On September 26, 1983, satellites notified a Soviet watch station south of Moscow of inbound U.S. missiles. Stanislav Petrov, the officer on duty, had ten minutes to determine whether to launch a counterattack. Mercifully, he chose to report the incident as a false alarm. His conscious disregard for standing protocol likely saved tens of millions of lives.
The Dead Hand, David Hoffman’s gripping history of the Cold War’s final years, teems with such hair-raising details. He uses eyewitness interviews and newly declassified papers to recapture the context in which Soviet Premier Mikhail Gorbachev and U.S. President Ronald Reagan tried to halt the runaway U.S.-Soviet arms race. His exposure of the dark underbelly of the Soviet military-industrial complex is especially disturbing. The book’s title comes from a computer network, “a real-world doomsday machine,” built in the 1980s to retaliate in the event the Soviet leadership was killed by a U.S. preemptive strike. Meanwhile, secret facilities in the vast Soviet hinterlands churned out vats of such lethal bacteria and viruses as anthrax, Ebola, West Nile virus, smallpox, and plague. Soviet geneticists even tried to formulate a strain of super-plague fully resistant to antibiotics.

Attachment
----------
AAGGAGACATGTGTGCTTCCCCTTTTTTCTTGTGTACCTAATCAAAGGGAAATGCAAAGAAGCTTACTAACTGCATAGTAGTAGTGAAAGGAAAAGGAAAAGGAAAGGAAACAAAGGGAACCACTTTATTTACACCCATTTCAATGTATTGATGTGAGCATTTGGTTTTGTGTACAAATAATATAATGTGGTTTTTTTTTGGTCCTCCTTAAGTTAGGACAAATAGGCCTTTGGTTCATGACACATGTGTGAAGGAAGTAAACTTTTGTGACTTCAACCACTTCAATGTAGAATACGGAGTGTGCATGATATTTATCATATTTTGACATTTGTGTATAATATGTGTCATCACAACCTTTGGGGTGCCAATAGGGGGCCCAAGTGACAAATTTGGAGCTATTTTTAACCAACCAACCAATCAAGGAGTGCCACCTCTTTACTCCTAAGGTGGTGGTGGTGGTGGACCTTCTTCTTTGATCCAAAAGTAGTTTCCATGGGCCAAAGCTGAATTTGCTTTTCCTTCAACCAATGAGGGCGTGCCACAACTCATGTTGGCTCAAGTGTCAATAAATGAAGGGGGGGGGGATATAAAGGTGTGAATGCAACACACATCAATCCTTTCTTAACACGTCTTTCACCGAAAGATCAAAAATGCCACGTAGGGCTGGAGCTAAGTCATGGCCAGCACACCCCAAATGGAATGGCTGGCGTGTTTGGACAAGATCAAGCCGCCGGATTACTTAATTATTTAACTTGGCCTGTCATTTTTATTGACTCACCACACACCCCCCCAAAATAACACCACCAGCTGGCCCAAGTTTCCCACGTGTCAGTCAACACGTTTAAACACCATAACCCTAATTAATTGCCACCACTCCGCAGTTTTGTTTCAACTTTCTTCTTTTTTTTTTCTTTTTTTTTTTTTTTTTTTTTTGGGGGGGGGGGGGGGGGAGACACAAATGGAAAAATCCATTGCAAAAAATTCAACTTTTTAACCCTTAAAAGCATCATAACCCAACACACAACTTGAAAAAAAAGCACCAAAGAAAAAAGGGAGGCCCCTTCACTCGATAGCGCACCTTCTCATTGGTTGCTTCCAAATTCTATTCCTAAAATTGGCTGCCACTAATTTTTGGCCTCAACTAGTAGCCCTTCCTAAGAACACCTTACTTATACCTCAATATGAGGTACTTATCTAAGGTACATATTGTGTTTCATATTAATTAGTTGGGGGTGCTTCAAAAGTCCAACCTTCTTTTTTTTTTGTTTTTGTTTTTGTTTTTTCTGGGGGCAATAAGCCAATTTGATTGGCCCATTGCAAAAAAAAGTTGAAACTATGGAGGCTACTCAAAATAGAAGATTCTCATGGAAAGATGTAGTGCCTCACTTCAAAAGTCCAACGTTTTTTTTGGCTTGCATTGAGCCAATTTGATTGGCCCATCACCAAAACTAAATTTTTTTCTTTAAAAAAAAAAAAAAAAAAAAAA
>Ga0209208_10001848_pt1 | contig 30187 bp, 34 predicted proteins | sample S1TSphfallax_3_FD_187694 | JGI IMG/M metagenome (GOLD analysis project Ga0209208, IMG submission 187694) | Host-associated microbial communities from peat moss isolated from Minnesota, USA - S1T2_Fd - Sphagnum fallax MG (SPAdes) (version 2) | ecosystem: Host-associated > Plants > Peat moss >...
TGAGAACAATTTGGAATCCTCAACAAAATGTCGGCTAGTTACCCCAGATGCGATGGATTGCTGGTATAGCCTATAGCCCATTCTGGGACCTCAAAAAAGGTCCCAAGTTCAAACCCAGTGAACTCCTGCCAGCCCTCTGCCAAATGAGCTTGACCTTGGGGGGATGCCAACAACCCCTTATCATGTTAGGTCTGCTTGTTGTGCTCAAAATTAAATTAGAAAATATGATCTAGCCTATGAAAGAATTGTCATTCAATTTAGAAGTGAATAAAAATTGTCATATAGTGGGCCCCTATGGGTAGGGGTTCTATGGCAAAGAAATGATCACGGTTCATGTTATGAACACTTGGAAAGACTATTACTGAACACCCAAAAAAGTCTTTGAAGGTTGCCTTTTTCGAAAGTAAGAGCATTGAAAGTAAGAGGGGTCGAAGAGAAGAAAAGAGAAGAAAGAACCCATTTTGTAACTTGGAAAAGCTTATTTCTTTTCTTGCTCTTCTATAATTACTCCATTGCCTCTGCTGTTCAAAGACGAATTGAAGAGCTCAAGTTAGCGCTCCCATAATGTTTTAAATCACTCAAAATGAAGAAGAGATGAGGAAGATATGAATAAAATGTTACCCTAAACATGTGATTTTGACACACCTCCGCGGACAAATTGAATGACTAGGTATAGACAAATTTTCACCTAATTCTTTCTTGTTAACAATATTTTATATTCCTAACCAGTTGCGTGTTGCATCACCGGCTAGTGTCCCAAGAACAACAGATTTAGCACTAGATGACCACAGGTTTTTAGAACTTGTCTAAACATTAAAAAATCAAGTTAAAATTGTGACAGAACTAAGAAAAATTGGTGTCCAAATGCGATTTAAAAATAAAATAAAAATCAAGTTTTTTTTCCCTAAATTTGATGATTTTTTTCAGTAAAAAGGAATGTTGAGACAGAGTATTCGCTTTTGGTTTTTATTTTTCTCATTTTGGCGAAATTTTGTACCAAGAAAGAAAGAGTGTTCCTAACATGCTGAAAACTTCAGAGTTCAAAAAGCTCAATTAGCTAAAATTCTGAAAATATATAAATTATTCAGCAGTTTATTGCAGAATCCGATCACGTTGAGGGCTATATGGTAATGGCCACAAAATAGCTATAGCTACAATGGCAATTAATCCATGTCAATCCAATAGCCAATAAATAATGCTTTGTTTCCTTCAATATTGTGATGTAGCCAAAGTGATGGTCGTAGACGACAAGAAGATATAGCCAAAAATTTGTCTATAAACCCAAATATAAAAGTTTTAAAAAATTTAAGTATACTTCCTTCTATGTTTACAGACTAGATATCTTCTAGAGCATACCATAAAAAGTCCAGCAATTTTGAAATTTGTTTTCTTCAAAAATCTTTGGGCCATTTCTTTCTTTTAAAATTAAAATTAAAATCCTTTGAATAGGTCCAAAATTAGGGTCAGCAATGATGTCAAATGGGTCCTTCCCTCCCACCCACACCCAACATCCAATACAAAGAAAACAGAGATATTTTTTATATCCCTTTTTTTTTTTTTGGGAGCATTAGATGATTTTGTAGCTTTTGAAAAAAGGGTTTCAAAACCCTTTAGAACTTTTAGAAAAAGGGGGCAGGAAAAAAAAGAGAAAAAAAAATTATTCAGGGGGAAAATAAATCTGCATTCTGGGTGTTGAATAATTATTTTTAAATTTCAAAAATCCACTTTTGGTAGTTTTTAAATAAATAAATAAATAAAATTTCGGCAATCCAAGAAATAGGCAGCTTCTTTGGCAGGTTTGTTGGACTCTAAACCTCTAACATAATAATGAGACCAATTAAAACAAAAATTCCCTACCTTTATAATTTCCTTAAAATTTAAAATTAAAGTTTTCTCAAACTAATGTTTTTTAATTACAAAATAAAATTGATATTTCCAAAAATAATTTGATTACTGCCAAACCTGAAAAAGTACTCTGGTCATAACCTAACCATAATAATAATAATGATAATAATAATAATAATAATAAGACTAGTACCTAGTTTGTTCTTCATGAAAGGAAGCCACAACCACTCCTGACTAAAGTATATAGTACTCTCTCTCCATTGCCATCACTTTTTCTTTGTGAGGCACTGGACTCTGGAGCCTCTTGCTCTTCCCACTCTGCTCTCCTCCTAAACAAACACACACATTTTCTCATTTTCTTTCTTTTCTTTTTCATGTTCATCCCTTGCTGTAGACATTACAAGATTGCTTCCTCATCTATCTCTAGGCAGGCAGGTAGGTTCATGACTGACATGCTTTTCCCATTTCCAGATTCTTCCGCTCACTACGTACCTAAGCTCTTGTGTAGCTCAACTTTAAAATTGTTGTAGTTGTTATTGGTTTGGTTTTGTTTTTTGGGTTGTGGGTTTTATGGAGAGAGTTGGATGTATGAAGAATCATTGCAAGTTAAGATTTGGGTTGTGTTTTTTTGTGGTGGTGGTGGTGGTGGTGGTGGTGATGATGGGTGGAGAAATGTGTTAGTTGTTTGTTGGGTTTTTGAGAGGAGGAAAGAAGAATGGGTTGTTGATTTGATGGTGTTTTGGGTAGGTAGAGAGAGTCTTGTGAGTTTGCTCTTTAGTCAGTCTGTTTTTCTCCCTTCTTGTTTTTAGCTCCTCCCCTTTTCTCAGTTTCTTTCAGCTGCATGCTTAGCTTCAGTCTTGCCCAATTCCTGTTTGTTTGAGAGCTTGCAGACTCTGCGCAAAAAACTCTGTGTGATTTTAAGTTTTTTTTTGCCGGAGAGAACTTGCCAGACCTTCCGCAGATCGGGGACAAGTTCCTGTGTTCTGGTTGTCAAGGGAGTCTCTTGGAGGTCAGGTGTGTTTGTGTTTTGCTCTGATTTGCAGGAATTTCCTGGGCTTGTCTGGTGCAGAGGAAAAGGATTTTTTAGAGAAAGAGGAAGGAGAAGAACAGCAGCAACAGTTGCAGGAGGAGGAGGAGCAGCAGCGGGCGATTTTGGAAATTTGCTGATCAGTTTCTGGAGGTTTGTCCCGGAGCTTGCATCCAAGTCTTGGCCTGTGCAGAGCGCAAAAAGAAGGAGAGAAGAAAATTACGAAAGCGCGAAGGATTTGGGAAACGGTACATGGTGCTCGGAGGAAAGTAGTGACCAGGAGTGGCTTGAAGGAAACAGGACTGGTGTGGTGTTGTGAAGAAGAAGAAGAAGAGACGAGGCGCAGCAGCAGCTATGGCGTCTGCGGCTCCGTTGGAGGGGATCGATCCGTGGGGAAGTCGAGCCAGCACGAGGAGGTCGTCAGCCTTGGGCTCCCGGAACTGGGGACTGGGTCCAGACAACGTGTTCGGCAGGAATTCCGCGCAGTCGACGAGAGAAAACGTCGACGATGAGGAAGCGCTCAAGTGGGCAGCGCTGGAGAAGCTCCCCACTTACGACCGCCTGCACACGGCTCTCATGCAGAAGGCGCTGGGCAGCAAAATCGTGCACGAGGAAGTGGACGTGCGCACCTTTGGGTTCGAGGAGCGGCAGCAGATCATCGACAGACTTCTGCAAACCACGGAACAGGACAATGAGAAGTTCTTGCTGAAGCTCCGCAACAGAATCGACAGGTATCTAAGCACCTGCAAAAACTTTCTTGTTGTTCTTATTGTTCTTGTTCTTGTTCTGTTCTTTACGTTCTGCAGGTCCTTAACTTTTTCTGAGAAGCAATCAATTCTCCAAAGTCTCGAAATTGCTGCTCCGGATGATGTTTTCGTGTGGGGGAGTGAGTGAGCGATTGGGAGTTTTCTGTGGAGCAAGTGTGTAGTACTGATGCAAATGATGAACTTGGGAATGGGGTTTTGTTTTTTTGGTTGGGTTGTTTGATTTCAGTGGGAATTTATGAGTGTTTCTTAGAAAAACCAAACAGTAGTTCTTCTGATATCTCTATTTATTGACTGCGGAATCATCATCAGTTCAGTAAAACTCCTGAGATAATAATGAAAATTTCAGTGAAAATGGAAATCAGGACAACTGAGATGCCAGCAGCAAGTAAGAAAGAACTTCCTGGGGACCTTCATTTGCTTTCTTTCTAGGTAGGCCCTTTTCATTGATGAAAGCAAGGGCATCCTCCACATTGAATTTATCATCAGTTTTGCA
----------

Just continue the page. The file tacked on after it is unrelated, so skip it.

The focus of the book, however, is the evolving relationship between Gorbachev and Reagan. Despite their differences, these men shared an abhorrence of nuclear weapons. At the momentous 1986 summit in Reykjavik, Iceland, they conducted impromptu face-to-face negotiations to hammer out an agreement abolishing all nuclear weapons by 2000. Only Reagan’s commitment to building an anti-ballistic missile system blocked the agreement. Critics dismissively dubbed the Strategic Defense Initiative (SDI) “Star Wars” because it resembled science fiction more than scientific fact. They warned that even if feasible, SDI threatened to amplify the arms race. Ironically, though, Reagan’s dedication to SDI and his administration’s negotiation of a treaty eliminating all intermediate-range ballistic missiles stemmed from the same root—Reagan’s dream of ridding the world of nuclear weapons.
Ultimately, Reagan and Gorbachev’s efforts to transcend the Cold War were overtaken by events in Eastern Europe. Hoffman presents the nuclear meltdown at Chernobyl as the turning point. After the environmental disaster, Gorbachev made glasnost, a push for government transparency, a cornerstone of his domestic agenda along with perestroika, the restructuring of the Soviet economic and political system. The states of Eastern Europe and the Soviet Union were too moribund, however, to cope with the rising expectations set off by Gorbachev’s reforms. By 1991, communist Europe had disintegrated. The U.S. had the foresight to help post-Soviet societies eliminate their nuclear inheritance. More than twenty years after the Berlin Wall’s fall, however, the foul inventions of Soviet germ warriors are still hidden and the U.S. and Russia still account for 95 percent of the world’s nuclear weapons. Without continued efforts at disarmament and disclosure, Hoffman suggests these genocidal weapons will remain the Cold War’s deadly legacy.